The Little Franchise That Couldn’t

Photo by Julie Sweeney via Flickr (CC BY 2.0)

In The Bitter Southerner, Keith Pandolfi introduces us to Miami trolley-based sandwich magnate Ollie Gleichenhaus, who worked for years to perfect the 36 herbs and spices that flavored his eponymous Ollieburger

Three decades later, to goose sales at his fledgling McDonald’s franchise in Uniontown, Pennsylvania, a former Bob’s Big Boy employee named Jim Delligatti… piled two beef patties, some “special sauce,” lettuce, cheese, pickles, and onions on a sesame-seed bun. He christened the burger “The Aristocrat,” but when he realized how difficult a time his customers had pronouncing the name, he came up with a new one — the Big Mac.

But those origin stories pale in comparison to the grandiose ambitions of Ollie Gleichenhaus, who professed an almost erotic connection to the burger he created.

“I started out to make the best hamburger,” he once told the Palm Beach Post. “It satisfies me … it turns me on.”

Eventually the same person responsible for turning KFC into a nationwide chain tried to do the same with the Ollieburger, working with Gleichenhaus to bring Ollie’s Trolley to every American. As you know if you’re traveled in the U.S., which is decidedly not dotted with Ollie’s Trolleys, it didn’t take off. Maybe that’s because America rejected the highly-spiced burger — or maybe it’s because the real secret sauce was Ollie himself, and there was no way to franchise him.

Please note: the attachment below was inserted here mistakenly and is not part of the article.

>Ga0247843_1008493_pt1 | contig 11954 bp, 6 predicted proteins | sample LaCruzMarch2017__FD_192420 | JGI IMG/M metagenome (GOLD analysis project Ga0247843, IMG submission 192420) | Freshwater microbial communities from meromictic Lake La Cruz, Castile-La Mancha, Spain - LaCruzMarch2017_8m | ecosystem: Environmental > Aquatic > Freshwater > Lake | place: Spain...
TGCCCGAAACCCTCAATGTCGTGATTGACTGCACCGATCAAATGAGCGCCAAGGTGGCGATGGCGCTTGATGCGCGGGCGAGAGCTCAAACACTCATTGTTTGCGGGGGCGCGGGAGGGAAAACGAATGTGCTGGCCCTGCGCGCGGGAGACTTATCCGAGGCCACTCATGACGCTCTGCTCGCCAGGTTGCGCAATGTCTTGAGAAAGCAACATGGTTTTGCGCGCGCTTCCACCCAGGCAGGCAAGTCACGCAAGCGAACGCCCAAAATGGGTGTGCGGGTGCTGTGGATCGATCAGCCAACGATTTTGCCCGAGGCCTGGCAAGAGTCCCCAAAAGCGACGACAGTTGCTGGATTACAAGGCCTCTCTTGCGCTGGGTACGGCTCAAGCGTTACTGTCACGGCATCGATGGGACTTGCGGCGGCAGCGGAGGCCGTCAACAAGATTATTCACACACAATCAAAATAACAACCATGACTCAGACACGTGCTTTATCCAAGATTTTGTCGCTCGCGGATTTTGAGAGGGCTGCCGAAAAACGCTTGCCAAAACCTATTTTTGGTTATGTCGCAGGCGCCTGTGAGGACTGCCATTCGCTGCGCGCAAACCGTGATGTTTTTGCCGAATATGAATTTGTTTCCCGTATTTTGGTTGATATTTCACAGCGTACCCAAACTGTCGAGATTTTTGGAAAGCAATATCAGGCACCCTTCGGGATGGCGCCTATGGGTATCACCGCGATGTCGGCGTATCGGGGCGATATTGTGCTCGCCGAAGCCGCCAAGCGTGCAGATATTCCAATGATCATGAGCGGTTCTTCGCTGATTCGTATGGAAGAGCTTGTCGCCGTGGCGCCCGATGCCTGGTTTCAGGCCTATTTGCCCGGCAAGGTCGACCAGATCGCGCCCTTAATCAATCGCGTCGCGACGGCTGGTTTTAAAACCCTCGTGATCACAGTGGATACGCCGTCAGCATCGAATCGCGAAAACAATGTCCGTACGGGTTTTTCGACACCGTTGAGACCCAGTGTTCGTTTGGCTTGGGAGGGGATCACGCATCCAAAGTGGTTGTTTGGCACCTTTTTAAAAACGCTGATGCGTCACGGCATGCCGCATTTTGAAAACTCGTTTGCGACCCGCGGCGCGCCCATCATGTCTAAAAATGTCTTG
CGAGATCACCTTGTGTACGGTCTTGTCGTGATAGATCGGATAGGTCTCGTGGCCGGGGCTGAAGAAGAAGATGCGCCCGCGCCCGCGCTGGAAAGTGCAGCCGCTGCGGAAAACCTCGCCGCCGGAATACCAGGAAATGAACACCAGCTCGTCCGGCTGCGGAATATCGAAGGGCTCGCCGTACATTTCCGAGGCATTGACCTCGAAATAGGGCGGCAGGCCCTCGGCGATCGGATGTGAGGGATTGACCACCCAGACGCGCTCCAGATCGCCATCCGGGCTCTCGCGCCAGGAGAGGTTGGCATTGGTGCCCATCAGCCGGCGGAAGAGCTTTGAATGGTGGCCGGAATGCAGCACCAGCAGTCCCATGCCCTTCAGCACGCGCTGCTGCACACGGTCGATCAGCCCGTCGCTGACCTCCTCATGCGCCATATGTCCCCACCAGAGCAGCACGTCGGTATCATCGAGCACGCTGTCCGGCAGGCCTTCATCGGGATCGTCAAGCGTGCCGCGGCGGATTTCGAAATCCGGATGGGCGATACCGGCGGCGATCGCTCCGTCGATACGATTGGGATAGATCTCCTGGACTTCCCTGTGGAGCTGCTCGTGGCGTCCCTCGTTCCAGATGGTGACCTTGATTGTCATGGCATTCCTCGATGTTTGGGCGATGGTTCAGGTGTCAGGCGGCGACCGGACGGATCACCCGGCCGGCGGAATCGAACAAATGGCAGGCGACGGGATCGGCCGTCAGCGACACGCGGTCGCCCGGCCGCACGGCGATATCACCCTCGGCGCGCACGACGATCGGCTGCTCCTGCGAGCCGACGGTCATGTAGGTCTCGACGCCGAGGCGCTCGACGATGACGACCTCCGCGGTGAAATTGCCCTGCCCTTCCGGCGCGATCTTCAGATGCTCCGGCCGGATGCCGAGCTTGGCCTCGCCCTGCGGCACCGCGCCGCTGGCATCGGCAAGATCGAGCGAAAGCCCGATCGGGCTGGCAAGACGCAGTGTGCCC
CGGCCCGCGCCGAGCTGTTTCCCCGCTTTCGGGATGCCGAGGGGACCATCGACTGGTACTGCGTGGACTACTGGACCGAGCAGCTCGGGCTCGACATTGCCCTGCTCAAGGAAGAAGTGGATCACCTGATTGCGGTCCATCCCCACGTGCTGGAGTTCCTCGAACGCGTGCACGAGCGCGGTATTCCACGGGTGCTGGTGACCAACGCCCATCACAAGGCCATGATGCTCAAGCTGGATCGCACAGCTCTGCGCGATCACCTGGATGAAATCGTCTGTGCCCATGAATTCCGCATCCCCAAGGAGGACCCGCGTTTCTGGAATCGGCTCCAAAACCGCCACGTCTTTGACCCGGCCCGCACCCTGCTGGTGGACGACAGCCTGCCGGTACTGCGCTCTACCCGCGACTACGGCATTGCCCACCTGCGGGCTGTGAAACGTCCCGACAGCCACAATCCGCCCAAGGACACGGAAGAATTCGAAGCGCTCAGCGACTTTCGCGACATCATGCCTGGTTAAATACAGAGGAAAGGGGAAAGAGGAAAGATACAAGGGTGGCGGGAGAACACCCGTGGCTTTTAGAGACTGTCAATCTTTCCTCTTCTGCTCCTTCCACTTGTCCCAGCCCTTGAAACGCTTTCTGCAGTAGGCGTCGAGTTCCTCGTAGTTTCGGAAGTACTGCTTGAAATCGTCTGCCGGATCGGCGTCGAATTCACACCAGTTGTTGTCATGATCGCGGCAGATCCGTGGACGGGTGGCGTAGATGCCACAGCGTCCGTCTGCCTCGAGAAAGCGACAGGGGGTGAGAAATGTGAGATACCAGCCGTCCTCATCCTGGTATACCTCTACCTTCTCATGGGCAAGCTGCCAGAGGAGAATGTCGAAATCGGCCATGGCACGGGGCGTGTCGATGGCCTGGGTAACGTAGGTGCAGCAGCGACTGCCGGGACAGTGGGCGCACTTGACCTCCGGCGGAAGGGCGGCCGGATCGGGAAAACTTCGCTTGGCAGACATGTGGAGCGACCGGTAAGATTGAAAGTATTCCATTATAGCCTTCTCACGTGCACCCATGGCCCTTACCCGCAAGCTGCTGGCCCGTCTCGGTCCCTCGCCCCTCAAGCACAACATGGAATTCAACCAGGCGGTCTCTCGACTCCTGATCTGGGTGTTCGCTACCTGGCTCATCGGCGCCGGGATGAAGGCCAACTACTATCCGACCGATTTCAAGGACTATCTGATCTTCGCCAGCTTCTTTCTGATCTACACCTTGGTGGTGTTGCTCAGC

Most of the old newspaper reports about the Sandwich Shop make it clear that what drew those celebrities wasn’t just the burgers, but Ollie himself, whose caustic demeanor both entertained and, if what Gleichenhaus says is true, inspired them.

“Rodney Dangerfield used to write material in my place,” Ollie told the Post.

“He got all his material from me,” Ollie said of Rickles.

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